Jacinda Ardern’s strong communication skills and response to the coronavirus pandemic have been credited as a big part of her resounding win in the New Zealand election.
But when the confetti settles and the election party’s over, the returned Prime Minister must face up to a major challenge: Pulling the country out of a recession.
The 40-year-old secured a thumping mandate on Saturday and a likely parliamentary majority for Labour’s second term.
This means that for the first time since proportional representation was introduced in 1996, Labour appears to have locked in enough seats to form government on its own without needing to form a coalition with a minor party.
Of course, it’s not the first time Ms Ardern has made history.
On this day in 2017, she became New Zealand’s youngest ever Prime Minister in more than 150 years, as well as the country’s youngest female government leader.
This all happened just two months after becoming the youngest person to lead the Labour Party.
Now, the internationally popular prime minister is set to claim the biggest single-party haul since her party won in 1938.
Congratulations from Scott Morrison
Prime Minister Scott Morrison congratulated Ms Ardern on Saturday night. “The PMs have always had a very strong working relationship, which will continue,” his spokesperson told AAP on Sunday.
Monash University political expert Zareh Ghazarian said Labor’s win was a “strong performance, but not an unexpected one”.
“They were in the box seat, they were election favourites and you didn’t really get a sense they were going to be losing to the Opposition,” Dr Ghazarian told The New Daily.
Kevin Bonham, a Hobart political analyst, agreed, adding “everyone expected she was going to win”.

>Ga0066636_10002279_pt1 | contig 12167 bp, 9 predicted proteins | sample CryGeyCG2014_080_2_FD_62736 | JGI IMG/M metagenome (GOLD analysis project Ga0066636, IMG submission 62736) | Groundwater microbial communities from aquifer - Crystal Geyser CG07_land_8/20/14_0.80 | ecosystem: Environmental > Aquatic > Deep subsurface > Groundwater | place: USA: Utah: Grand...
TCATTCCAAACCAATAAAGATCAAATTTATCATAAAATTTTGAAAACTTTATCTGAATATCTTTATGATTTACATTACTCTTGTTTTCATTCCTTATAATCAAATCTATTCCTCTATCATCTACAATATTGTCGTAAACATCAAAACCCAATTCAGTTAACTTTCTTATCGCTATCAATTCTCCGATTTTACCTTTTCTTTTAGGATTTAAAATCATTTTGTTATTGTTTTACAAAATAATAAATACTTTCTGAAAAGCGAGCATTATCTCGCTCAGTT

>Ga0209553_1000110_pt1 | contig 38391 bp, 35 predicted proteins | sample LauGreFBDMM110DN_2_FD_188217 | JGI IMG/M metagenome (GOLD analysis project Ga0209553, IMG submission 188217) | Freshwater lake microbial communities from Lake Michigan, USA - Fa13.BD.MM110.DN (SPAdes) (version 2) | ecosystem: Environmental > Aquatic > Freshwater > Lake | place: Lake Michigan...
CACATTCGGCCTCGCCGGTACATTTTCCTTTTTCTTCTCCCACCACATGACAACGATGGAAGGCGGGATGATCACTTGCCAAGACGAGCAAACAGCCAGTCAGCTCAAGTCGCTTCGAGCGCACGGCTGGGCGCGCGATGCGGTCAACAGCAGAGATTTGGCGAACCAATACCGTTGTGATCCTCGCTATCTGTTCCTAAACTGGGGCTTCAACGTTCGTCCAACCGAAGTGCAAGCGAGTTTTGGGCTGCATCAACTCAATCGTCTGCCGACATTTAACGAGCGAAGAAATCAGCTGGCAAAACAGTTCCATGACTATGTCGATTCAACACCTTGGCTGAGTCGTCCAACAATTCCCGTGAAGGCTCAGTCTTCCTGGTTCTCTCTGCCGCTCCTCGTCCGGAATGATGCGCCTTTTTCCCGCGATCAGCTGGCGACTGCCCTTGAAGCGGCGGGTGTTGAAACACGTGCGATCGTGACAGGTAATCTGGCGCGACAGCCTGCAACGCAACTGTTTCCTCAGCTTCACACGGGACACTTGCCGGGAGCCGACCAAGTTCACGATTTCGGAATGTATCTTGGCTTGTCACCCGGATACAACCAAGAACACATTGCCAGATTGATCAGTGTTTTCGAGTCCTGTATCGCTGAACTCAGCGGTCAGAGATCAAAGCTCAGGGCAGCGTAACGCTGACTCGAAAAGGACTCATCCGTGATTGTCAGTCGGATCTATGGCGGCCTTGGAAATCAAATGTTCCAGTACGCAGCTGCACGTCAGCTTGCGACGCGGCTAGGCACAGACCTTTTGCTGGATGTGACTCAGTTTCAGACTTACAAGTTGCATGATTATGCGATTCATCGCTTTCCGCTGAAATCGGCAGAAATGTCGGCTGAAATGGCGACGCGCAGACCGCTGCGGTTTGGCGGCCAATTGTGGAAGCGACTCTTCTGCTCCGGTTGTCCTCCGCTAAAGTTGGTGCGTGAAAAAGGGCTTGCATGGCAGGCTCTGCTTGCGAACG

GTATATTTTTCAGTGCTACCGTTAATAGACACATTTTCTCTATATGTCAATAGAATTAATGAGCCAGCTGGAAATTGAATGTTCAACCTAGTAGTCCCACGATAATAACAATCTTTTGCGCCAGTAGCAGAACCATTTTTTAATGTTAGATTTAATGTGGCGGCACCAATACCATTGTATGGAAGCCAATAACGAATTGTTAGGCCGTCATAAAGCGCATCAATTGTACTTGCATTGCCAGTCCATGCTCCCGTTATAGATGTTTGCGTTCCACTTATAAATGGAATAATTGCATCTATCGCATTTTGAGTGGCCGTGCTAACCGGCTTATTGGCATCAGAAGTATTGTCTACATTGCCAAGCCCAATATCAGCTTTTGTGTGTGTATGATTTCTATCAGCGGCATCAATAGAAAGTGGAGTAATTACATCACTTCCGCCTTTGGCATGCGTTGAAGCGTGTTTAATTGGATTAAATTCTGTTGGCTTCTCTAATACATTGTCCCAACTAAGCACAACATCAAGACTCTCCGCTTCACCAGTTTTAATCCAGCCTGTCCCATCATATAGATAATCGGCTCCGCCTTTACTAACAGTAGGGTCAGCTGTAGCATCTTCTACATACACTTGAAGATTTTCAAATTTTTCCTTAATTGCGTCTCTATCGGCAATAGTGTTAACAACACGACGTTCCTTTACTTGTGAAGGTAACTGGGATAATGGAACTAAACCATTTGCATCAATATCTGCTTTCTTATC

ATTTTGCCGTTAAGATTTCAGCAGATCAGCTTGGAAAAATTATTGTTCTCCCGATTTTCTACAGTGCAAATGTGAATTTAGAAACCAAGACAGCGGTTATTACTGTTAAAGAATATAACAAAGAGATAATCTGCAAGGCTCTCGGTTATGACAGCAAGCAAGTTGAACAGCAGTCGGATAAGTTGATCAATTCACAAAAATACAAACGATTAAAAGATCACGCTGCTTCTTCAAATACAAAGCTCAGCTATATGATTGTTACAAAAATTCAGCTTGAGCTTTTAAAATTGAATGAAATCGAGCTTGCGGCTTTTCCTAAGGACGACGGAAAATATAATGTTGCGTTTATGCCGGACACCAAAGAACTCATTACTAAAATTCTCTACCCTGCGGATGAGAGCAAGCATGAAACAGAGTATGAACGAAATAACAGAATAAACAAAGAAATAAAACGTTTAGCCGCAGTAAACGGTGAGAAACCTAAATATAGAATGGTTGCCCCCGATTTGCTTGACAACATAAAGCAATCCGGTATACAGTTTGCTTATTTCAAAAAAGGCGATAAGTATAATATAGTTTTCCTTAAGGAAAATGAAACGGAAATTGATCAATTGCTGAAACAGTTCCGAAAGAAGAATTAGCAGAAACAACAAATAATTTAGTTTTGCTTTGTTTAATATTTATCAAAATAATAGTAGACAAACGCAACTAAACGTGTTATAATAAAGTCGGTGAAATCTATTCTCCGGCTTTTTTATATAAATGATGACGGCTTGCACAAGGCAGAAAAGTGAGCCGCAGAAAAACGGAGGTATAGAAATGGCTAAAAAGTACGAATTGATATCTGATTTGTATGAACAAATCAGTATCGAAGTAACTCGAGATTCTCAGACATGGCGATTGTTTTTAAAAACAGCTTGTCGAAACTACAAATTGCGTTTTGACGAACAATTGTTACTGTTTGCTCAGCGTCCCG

Like most leaders around the world, Ms Ardern has a mammoth task ahead, with the COVID-19 crisis plunging New Zealand into its deepest recession in decades.
The country’s GDP contracted by 12.2 per cent between April and June (compared with 7 per cent in Australia), largely due to hard lockdowns, a pause on tourism and a drop in international students.
Dr Bonham said Ms Ardern was lucky to have been faced with an election now, and not 12 or 18 months down the track.
“That’s because all the leaders have big economic challenges when dealing with a post-COVID situation,” he told The New Daily.
“What do you do when you can’t keep throwing money at things forever, and what do you do if you’ve got those economic challenges?”
Why Jacinda Ardern is a fan favourite
Ms Ardern has faced a “number of disasters in her time and has dealt with them all very well,” Dr Bonham said
Since Ms Ardern took the top job in 2017, the young leader has faced several national disasters.
The first was the Christchurch shooting on March 15 last year, when an Australian gunman open fire on Muslim worshippers at two mosques, killing 51 people and injuring 40.
Ms Ardern described it as “one of New Zealand’s darkest days”.
She received global praise for rallying around the country’s Muslim community and condemning the “extremist ideology” behind the attacks.
The second disaster was the Whakaari/White Island volcano eruption on December 9, which killed 21 people – including several Australians.
Again, Ms Ardern’s compassion was on full display.
She paid tribute to those who lost their lives in a nationwide minute of silence, and was pictured hugging emergency service members left traumatised by the explosion.
“There’s a kind of personal appeal I think she has,” Dr Bonham said.
“She has an ability to talk to the people – she’s quite a different politician in that way.”
Months later, the coronavirus pandemic hit New Zealand.
Ms Ardern’s hardline approach of eliminating the virus has driven cases down to nearly zero, allowing the country to reopen months before others.
Australia’s Labor Party could learn some lessons
Dr Ghazarian said Ms Ardern’s re-election suggests “she has been an effective leader, an effective communicator, and has has been able to mobilise support within the community”.
As for Australia’s own Labor Party, he said “there are lessons” to be learnt.
“I think (the ALP) will be encouraged that a progressive brand of politics has been able to win an election, but when Labor tried that in the last election in 2019 – where they promoted a range of progressive policies – they didn’t do too well,” Dr Ghazarian said.
“I think there are lessons there, especially in terms of communication and the capacity to mobilise support.”
— Anthony Albanese (@AlboMP) October 17, 2020